Lets say you have a person who is a serial domestic abuser, should a potential partner be able to made aware of this?
What if your new neighbour has been inside umpteen times for burglary?
I'm not talking about giving people access to criminal records I'm talking about maybe another way that could be used that would discourage the police from doing what they are doing but making it available to all. I'm also only talking about repeat offended who clearly don't want to be rehabilitated so the original argument about further crimes is reduced.
Would I? No. I've spent most of my life with the security clearance from Hell, absolute power over information systems, and especially the knowledge on how to circumvent controls right down to the silicon. People trust me, whether on their personal, corporate, or governmental systems. I don't ever abuse that trust. [Hell, I wish I could unsee some things. Not enough mind bleach in the world.]
Seems there are damn few trustworthy individuals out there in trusted positions, given the data.
I was being hypothetical in my assumption about people and what they would do. I wouldn't abuse my position either and I've had access to a lot of datasets that could have been used in ways that were unethical to say the least.
I personally think my point is valid, yes we have rehabilitation but then you also have career criminals, should people have access to that information on those people? I honestly don't know because you don't know when someone actually wants to be rehabilitated or whether they will continue with those crimes.
I like the response about others checking me, it's the same argument but in reverse showing the same point I made originally.
I suppose it all boils down to one simple point, can people be trusted with position of power from information? and it seems the answer is no.
Many people would abuse it - occasionally, and with what they thought was good cause - if they believe that they can get away with it.
The only way to avoid that is to have Consequences with a capital C.
The organisation can only be trusted if those who transgress are rapidly, publicly and always prosecuted, and fired.
By their own numbers, 2% of the police force break these rules every year. So it is clear that there are simply no consequences for transgression as either 2% of the force are repeat offenders or most of the force have done this at least once.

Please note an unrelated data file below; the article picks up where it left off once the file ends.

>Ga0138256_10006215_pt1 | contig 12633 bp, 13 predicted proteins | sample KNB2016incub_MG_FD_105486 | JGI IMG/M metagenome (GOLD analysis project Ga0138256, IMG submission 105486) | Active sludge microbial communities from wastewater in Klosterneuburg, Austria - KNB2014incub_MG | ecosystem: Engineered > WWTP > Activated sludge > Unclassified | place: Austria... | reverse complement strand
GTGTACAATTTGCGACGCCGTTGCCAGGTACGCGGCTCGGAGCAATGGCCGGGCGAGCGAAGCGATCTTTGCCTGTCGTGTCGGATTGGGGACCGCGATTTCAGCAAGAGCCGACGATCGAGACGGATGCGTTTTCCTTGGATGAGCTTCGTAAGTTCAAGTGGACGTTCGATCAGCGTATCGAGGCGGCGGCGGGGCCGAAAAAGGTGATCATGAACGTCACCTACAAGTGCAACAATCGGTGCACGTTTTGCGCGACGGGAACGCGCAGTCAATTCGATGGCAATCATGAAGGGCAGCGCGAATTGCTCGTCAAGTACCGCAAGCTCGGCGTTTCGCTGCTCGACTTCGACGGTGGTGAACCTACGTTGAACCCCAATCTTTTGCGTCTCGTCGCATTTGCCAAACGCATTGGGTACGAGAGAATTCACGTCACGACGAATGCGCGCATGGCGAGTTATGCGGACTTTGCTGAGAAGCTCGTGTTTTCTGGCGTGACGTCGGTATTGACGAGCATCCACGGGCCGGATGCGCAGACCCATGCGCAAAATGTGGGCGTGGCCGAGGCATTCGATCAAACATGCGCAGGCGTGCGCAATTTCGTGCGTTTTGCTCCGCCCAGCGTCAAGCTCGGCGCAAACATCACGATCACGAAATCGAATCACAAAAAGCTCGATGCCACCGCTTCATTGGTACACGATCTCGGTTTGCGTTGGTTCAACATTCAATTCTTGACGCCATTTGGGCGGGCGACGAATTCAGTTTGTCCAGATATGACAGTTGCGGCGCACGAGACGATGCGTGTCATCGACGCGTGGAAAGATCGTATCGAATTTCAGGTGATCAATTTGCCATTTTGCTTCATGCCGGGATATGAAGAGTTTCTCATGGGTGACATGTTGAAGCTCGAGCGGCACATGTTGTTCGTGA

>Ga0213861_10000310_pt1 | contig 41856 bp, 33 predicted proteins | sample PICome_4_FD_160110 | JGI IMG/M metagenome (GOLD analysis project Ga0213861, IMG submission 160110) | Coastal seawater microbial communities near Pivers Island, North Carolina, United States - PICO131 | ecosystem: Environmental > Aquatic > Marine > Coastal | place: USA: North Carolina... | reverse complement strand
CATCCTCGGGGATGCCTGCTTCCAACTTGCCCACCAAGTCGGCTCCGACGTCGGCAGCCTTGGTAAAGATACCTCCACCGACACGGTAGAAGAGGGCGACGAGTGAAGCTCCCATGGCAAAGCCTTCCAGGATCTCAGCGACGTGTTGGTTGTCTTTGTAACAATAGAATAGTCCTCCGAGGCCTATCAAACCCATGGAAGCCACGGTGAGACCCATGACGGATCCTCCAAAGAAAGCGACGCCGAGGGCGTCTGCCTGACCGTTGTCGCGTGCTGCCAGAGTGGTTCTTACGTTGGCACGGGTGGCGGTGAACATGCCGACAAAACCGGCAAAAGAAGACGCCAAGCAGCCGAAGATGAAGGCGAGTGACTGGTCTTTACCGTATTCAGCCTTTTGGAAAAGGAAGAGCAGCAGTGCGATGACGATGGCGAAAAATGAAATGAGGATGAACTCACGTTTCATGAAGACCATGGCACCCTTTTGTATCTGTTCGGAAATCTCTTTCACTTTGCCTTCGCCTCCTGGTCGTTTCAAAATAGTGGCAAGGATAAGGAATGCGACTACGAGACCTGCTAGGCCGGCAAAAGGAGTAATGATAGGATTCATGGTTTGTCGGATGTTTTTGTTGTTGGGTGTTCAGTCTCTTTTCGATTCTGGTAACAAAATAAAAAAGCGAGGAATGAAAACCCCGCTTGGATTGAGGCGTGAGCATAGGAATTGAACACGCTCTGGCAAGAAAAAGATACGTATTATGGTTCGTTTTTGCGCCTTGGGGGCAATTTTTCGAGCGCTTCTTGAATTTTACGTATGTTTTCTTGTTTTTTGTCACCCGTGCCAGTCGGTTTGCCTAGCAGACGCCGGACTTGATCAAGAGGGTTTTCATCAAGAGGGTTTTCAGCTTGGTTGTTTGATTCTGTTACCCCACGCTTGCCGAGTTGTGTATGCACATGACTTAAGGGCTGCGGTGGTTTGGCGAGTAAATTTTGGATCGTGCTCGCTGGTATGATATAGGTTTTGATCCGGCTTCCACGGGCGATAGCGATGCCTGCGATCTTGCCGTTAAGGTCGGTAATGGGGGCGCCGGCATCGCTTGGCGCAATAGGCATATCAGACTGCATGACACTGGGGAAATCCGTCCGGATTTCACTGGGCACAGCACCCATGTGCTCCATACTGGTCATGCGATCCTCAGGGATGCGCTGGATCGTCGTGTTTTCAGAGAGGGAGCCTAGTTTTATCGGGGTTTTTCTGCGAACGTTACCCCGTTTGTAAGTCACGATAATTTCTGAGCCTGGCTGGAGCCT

People trust me
*DING* *DING* *DING*
Part of having extraordinary access is being professional about using that access, for legal, moral and ethical reasons.
Sadly, there are a lot of people that will fail one of the three and yet would be the first to scream if they discover that other people have done it to them.
Log all access PERMANENTLY. No way of deleting logs. Then insert logs into review process. Tell everyone that yes, we are watching your access, and at any time you may be called upon to justify the records you accessed.
Should slow down things pretty quickly.
Of course, it would be logical, so it will never be done.
No, absolutely no consequences at all, as the first page of a Google search shows. Why do make these groundless assertions without checking the facts, it's worse than a Trump press conference here.
"Burns pleaded guilty to three offences of misusing police computers"
"904 police officers and support staff across the country have been disciplined for abusing their access to confidential systems, 243 have received criminal convictions for their actions, and 98 have lost their jobs"
"The Metropolitan Police has disclosed that 142 police officers and 66 staff have been disciplined for misusing..."
"Log all access PERMANENTLY."
I've gone A/c for this one.
you cannot access any Police system without an audit trail. From the moment the call takers answers the phone and starts filling the form that incident is fully audited, with notes of exactly what's going on, who's doing it and what they did.
There is simply no way to access the systems "anonymously"
Maybe each case should be treated the same as if any citizen had hacked the system and accessed it. The officers involved should be charged, tried, and punished exactly the same way. Why shouldn't they? Didn't they just commit the same crime? Are police officers in the UK exempt from the laws?
It should not be tried and punished in the same way. Given the power officers are given beyond the general public the penalty for committing the same offence should be higher. The same way an assault of a police officer is graded higher than the same level of assault against a member of the public.
"an assault of a police officer is graded higher than the same level of assault against a member of the public"
...as in no difference at all?
Sentencing guideline for a cat 1 assault on a Constable:
"Low level community order – 26 weeks’ custody"
And for a cat 1 common assault:
"Low level community order – 26 weeks’ custody"
The starting points are a bit different and the ranges for cat 2 and cat 3 are different (you can get an absolute discharge for common assault and not for assault Constable) but that's more about the difference in offence than the seriousness. In reality the CPS very rarely charge assault Police unless it is cat 1 - taking the view that being punched occasionally is part and parcel of the job.
Many years ago I was in a role where I processed housing benefit claims. As part of this I had access to the DWP (DHSS as it was back then) systems and was subject to their rules on accessing information.
The system was set up so that, at any point and at random, it would do a spot check. It would not allow further access to records until the operator had collected all paperwork and details relating to the claim in question and presented them to a senior manager as justification for accessing that record.
If we couldn't do this (as in if we were just checking up on people we knew for example) then there were severe consequences.